What do thinking and learning look like, and under what conditions do they thrive? This is the question posed by Project Zero, an extension of the Harvard Graduate School of Education. With much research, Project Zero developed a framework to teach students how to channel their curiosity, think deeply, and find meaning in their discoveries. They call this framework Visible Thinking, which is used at Silicon Valley International School's Early Years Center and beyond.
To make thinking visible, teachers use Thinking Routines to help students structure and express their thoughts. There are different kinds of Thinking Routines that help students break down content or a subject matter in a specific, repeatable pattern in order to achieve a goal, find a solution, or discover deeper meaning.
For example, one of the Kindergarten Units of Inquiry is "Where We Are in Place and Time." By implementing the Thinking Routine, "See, Think, Wonder," students were encouraged to inquire into the relationship between homes, environment, culture, and people. This routine is simple for students to use, yet furthers their thinking and compliments learning in a bilingual setting; other routines, such as "Connect, Challenge, Extend" can be developed upon this initial foundation.
After reading a book about environment and dwellings, teachers engaged students in this Thinking Routine. Some students saw how some people lived in homes of different sizes, depending on where they lived. Other students thought that there are many people around the world who live in places different from where they live. All students were asked to wonder and design what their homes would look like, using cardboard, glue, tape, and paint.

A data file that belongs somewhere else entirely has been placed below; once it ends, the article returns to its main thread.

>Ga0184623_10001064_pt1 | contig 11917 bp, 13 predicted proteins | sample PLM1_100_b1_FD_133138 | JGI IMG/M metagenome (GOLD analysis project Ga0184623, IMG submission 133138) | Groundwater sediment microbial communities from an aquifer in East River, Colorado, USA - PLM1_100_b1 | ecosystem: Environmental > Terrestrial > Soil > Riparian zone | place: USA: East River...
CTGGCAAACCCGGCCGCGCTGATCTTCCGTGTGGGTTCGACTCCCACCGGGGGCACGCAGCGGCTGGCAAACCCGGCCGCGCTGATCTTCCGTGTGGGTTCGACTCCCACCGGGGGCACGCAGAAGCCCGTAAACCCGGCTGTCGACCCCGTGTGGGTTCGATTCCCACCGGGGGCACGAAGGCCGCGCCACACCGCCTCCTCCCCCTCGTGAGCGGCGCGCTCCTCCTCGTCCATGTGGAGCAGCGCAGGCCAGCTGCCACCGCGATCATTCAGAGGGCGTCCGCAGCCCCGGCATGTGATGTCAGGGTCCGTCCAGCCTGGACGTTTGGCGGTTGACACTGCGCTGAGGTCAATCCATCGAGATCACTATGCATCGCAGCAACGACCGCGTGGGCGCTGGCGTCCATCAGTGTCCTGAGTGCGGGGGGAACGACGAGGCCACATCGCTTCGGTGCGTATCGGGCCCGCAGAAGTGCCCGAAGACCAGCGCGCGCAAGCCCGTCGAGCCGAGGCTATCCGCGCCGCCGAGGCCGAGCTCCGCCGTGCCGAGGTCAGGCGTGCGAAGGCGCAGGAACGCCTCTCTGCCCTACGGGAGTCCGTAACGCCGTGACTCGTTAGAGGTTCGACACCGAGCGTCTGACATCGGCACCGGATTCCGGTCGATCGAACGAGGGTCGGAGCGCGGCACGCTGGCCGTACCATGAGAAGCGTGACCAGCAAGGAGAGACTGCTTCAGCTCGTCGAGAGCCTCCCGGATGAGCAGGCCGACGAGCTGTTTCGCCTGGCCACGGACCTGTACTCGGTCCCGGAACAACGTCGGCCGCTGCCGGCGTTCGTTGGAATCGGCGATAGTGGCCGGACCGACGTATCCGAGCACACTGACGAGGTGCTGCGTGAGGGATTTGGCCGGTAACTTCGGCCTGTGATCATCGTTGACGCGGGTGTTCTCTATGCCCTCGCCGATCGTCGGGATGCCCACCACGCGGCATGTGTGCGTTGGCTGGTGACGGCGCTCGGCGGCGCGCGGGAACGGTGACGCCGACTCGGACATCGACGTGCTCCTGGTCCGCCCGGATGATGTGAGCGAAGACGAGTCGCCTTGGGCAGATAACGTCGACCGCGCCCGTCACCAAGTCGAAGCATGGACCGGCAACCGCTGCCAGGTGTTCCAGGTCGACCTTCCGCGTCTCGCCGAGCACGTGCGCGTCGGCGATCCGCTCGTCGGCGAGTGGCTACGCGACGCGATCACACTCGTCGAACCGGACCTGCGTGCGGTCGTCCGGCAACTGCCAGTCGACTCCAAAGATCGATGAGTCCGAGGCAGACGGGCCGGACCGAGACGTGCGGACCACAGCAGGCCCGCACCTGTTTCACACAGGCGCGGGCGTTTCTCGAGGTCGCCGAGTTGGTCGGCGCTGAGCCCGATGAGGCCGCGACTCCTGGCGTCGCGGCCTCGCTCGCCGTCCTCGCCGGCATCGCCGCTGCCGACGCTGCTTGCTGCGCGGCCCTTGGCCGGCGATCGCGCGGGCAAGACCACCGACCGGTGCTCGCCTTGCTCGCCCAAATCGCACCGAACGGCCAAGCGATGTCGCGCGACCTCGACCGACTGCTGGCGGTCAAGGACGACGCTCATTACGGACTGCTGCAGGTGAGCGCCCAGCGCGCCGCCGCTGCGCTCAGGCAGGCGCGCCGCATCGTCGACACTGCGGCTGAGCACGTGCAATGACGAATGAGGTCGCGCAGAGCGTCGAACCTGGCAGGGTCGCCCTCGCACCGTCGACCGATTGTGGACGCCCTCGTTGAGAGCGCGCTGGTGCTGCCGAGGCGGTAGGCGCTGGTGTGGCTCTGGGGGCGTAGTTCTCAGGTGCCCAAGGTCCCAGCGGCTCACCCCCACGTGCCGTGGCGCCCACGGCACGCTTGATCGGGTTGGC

Within a bilingual classroom, teachers focus not just on teaching a Thinking Routine and the discussion skills necessary for the process, but also the language surrounding the routine, and how to present and express one's self in a second language.
In Kindergarten, "See, Think, Wonder" visuals in both languages are put on the boards for students to use as prompts to verbally express their thinking. Students' answers are printed out and placed on the wall for further discussion and discovery.
Both the target language and English teachers work together to reinforce concepts and apply the "See, Think, Wonder" Thinking Routine in their classrooms, so that students can make connections between content and subjects and become lifelong inquirers.